## dharr

Dr. David Harrington

## 4791 Reputation

19 years, 34 days
University of Victoria
Professor or university staff

## Social Networks and Content at Maplesoft.com

I am a professor of chemistry at the University of Victoria, BC, Canada, where my research areas are electrochemistry and surface science. I have been a user of Maple since about 1990.

## randomize...

@radaar My code was not Metropolis and is not much use without the whole project. But basically I used

Statistics:-Sample(Statistics:-RandomVariable(Normal(0,sdev)),nfreqs) in a loop (I wanted Normal distribution)

Note that if you rerun a worksheet you get the same numbers, but you can use randomize() to get different numbers every time you run the worksheet. The actual sequence is very long.

## zero determinant...

@Magma You say "and also the determinant of A should be non-zero" but I'm not clear whether than means it follows automatically or it has to be another test.

I would have thought if you have an irreducible polynomial of degree n which doesn't have zero as a root (such as the one you gave), then the determinant is automatically going to be nonzero? So you only have to test if the characteristic poiynomial is equal to the required polynomial, and then you are done (or could do the determinant test only when the polynomials match to improve efficiency).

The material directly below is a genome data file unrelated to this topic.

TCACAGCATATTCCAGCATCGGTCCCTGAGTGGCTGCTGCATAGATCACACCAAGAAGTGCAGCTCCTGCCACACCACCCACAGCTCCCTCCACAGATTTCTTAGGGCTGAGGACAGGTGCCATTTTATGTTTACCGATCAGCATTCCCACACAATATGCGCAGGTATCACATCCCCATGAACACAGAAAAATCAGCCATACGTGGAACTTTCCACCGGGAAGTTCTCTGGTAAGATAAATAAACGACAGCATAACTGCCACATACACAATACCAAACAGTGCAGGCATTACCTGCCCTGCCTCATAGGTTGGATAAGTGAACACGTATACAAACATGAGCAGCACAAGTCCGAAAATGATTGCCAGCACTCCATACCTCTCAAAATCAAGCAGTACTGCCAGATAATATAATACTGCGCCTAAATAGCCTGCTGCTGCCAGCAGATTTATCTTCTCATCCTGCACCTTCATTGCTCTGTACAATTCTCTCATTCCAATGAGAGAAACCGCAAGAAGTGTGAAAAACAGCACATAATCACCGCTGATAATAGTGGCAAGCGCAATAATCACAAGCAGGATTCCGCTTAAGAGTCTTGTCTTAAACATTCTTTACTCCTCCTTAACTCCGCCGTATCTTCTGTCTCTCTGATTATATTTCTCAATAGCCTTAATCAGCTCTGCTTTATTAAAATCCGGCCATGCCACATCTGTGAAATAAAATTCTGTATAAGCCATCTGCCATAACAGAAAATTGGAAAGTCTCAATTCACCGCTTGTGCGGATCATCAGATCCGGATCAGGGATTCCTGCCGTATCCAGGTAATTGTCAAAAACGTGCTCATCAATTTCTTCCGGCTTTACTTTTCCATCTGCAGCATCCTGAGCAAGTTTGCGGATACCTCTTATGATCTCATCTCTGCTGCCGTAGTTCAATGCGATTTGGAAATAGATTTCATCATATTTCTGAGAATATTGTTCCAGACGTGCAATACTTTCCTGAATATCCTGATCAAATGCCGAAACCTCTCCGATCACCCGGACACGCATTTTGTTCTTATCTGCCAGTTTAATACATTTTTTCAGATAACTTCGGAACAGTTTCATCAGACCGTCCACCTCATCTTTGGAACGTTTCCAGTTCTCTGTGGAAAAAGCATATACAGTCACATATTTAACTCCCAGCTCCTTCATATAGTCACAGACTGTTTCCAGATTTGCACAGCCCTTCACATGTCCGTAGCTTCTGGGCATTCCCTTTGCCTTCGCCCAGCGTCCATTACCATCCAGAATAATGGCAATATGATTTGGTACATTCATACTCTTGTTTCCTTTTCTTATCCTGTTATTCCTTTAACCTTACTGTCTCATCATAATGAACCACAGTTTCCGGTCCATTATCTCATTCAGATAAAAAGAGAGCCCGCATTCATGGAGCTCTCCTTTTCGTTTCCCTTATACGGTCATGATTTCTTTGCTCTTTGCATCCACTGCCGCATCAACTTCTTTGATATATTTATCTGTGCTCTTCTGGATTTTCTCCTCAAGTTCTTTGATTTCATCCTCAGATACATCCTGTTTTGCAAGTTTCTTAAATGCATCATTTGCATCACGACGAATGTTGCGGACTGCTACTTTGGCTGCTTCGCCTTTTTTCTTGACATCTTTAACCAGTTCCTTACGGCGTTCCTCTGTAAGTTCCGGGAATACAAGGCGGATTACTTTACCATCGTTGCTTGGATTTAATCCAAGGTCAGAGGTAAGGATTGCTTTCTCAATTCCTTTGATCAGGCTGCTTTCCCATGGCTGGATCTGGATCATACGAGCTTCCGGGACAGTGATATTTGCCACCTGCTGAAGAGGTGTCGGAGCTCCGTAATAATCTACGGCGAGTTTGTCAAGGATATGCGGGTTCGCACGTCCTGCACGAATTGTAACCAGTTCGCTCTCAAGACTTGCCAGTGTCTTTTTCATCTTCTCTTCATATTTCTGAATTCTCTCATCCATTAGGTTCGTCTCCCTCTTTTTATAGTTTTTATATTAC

## Monte Carlo...

@radaar I recently used the Statistics method for a Monte Carlo method of estimating parameter errors in nonlinear regression and it seemed to work well.

But I don't understand - your timing tests suggested it was faster than rand() and now you are saying rand is faster? Any of them can be used for Metropolis, surely.

## not random?...

Why don't you think the Statistics package method is random? This is what I would use.

## log(L) simplification...

Nice worksheet!

To simplify the log of the product to a sum you need to tell Maple N::posint (not just integer). The following works:

LL := expand(log(L)) assuming positive;

I'm assuming in the first part you didn't want to use the Statistics package, but to avoid typing errors for the PDF, I might have done

Statistics:-PDF(Normal(mu,sigma),x);

## like totally positive matrices...

@Magma A final suggestion might be to look into the literature on totally positive matrices (all minors nonnegative) or strictly totally positive matrices (all minors positive), where there are improvements on how many determinants you need to check - for example you only need check n^2 minors for totally positive matrices, not all of them. These originate in relationships between various determinants, which might help for the MDS case though it seems the MDS case will likely be more difficult. On the other hand, all strictly totally positive matrices are MDS, so if you just want to find some MDS matrices, this might be helpful.

A good starting point is J. Pen~a, SeMA Journal, 62 (2013) 61.

## Determinant methods...

@Magma My point was mainly that doing the inverse is slower than the adjoint, and you can keep everything in integer arithmetic. And you're right that mul is probably not the best way to check all zeroes. But thinking about it, adjoint has to do the same determinants anyway, so I think the inverse idea really is not any better. I tried to do it recursively (often efficient in Maple), but it took forever.